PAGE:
British film-maker Edgar Wright said he drew inspiration from the likes of Alfred Hitchcock and Italian horror director Dario Argento to depict the dark side of London in his psychological thriller “Last Night in Soho”.
The film, premiering out of competition at the Venice Film Festival on Saturday, follows Eloise (Thomasin McKenzie), a student enamoured with the 1960s who heads to London from the countryside intent on becoming a fashion designer.
But her dream fast turns into a neon-drenched nightmare as she finds herself transported back to the decade and inhabiting the life of Sandie, an aspiring singer played by “The Queen’s Gambit” star Anya Taylor-Joy.
Wright, who started working on the idea more than a decade ago, called the film a “dark valentine to Soho”, the central London area where most of the action takes place.
While he asked audiences in Venice not to reveal too much about the plot ahead of the film’s release late next month, he told reporters his movie sought to show it is “dangerous to romanticise the past”.
“I love London, but there’s a lot to fear about it as well, so you have a conflicted relationship with the city … (Bad) things that are happening now were happening then,” Wright said.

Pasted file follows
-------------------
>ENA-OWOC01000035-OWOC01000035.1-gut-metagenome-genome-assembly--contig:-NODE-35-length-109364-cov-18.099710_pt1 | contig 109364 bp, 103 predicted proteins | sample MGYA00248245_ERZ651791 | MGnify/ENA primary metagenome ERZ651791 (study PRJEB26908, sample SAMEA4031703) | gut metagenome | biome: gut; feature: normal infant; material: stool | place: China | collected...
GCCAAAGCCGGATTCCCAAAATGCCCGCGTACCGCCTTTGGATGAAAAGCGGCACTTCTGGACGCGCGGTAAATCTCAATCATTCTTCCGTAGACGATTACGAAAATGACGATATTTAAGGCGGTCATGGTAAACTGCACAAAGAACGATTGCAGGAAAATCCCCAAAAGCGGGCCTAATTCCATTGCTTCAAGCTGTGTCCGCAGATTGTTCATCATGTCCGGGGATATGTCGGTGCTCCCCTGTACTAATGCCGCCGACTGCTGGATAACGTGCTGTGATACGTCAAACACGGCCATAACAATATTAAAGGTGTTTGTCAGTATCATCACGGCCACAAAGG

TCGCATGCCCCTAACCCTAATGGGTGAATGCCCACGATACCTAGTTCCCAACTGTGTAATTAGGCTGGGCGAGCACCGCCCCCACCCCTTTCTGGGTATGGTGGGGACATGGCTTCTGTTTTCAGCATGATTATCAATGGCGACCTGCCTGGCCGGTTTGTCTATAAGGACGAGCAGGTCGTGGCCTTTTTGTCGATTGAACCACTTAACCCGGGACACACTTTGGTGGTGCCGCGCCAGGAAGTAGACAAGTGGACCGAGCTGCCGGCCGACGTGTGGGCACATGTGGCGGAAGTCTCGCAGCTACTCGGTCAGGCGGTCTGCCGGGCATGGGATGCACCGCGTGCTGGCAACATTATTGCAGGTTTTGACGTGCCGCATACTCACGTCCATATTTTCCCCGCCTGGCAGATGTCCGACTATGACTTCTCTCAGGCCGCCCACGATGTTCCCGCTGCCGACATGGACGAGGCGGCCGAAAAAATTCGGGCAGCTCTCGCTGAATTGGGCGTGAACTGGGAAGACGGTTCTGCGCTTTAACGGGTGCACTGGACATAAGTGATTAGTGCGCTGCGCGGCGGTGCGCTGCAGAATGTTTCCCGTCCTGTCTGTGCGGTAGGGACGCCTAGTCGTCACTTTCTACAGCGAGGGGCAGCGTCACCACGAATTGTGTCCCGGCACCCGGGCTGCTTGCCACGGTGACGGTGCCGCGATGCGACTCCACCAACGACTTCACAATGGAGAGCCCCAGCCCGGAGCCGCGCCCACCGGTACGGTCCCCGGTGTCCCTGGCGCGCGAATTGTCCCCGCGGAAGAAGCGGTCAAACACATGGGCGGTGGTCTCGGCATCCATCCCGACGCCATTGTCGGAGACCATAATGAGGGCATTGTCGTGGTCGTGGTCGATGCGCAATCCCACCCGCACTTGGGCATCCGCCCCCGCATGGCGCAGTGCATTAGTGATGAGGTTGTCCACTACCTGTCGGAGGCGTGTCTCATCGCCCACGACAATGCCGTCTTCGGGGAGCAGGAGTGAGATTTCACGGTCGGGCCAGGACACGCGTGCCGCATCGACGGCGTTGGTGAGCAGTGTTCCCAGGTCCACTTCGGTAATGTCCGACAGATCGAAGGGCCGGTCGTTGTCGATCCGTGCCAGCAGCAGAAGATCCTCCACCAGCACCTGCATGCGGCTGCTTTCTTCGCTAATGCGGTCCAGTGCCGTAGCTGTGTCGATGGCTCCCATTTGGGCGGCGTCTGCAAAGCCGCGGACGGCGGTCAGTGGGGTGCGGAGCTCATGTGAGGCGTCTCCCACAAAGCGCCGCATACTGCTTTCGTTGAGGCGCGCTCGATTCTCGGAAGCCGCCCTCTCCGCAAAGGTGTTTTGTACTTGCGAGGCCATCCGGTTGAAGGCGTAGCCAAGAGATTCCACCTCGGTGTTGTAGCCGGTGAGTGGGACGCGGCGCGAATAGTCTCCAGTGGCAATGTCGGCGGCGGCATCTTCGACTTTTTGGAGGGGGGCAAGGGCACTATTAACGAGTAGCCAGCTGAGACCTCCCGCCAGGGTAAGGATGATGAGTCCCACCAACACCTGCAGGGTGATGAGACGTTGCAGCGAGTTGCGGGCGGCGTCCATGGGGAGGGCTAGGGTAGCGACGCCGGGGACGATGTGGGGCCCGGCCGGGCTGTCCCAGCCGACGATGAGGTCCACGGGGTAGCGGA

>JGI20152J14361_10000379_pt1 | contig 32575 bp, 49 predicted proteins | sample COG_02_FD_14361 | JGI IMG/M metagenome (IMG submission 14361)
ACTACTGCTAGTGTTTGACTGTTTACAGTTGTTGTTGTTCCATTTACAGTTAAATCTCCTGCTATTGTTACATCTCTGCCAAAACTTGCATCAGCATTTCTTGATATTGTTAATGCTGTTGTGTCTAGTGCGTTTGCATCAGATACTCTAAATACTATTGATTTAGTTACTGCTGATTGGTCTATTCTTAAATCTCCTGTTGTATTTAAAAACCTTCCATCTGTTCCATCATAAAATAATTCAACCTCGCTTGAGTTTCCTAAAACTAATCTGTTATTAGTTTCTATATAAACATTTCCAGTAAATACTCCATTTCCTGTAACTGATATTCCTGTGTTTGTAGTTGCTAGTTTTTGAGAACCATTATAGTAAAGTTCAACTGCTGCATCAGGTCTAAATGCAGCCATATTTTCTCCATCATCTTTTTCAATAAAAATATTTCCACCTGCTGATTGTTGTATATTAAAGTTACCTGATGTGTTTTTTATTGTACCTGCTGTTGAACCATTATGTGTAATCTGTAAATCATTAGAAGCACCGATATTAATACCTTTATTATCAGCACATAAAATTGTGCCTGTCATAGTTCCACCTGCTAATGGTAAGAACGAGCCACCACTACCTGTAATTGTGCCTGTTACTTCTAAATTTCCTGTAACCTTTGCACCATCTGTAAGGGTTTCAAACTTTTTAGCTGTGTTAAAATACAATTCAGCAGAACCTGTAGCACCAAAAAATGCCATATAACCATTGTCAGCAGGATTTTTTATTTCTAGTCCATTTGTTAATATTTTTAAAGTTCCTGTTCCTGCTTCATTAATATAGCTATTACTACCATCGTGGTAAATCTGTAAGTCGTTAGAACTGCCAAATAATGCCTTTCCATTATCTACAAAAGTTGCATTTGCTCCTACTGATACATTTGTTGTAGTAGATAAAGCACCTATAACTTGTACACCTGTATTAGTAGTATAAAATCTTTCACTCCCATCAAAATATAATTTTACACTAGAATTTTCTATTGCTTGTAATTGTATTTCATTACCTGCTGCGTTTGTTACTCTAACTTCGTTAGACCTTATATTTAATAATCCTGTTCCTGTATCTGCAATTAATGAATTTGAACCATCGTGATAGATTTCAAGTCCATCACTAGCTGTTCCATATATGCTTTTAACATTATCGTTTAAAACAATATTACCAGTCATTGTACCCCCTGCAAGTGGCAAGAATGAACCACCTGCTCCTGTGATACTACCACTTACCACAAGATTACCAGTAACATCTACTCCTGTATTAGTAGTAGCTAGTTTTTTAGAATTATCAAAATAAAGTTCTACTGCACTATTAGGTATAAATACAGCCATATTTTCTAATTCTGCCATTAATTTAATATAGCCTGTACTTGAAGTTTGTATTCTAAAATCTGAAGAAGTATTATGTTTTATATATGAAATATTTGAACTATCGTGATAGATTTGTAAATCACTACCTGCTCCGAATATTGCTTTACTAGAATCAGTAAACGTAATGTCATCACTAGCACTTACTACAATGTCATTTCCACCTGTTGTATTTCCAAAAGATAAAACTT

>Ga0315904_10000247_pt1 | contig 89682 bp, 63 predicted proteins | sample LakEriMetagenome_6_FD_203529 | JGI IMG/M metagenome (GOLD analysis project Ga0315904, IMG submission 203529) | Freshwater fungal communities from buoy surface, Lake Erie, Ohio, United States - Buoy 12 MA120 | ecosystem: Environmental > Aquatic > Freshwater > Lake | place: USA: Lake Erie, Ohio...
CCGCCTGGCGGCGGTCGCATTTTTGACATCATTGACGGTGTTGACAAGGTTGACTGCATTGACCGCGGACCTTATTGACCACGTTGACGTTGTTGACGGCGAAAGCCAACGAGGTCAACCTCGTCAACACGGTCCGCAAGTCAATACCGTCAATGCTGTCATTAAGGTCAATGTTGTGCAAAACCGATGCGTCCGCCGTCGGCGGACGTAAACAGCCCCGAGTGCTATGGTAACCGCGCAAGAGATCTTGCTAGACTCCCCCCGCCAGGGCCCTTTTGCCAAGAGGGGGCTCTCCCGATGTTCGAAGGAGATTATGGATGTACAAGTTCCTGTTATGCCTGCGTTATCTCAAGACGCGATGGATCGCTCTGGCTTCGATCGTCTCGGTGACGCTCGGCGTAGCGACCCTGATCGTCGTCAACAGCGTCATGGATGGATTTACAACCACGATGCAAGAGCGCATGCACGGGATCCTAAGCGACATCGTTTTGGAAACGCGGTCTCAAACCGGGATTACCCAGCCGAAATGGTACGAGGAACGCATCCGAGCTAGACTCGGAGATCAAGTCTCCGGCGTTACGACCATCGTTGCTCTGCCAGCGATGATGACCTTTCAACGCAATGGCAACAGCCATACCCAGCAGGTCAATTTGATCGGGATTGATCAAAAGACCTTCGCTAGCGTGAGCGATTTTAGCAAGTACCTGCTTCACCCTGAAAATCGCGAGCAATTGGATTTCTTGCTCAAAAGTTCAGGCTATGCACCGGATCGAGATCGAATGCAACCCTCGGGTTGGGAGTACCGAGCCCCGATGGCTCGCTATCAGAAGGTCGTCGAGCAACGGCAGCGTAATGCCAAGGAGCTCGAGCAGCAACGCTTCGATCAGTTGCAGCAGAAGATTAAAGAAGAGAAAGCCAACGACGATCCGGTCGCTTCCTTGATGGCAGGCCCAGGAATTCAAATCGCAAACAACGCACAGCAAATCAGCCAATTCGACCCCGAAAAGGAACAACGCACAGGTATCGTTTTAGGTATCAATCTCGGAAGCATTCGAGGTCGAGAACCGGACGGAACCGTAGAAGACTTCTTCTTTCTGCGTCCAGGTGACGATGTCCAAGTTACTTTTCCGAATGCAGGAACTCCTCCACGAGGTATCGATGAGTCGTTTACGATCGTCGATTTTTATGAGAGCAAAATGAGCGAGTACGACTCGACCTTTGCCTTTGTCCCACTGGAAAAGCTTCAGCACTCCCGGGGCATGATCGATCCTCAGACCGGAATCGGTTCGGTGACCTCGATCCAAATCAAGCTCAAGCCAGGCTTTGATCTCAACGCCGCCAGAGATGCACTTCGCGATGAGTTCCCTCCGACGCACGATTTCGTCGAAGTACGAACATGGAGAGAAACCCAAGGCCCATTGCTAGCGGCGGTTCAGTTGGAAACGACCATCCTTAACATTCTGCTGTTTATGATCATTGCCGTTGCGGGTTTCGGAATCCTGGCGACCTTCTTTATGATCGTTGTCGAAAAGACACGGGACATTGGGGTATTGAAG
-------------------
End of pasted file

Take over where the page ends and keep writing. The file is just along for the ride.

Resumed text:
The film nonetheless pays tribute to the style, fashion and music of the Swinging Sixties, with “An Education” costume designer Odile Dicks-Mireaux helping recreate the atmosphere.
Alongside Wright’s favourites from the period, the soundtrack includes a new take on Petula Clark’s “Downtown”, sung by Taylor-Joy in an audition scene.
The film also features an elaborate choreography of dream-like mirror work between the two main characters, deliberately making it hard for viewers to tell reality from hallucination.
“Having something that requires such synchronicity between not just the two of us but the camera as well, we really had to be focused on the other individual,” Taylor-Joy said.
She said that most of the mirror scenes were captured live on set as opposed to having visual effects reproduced in post-production.
(Writing by Silvia Aloisi; Editing by Helen Popper)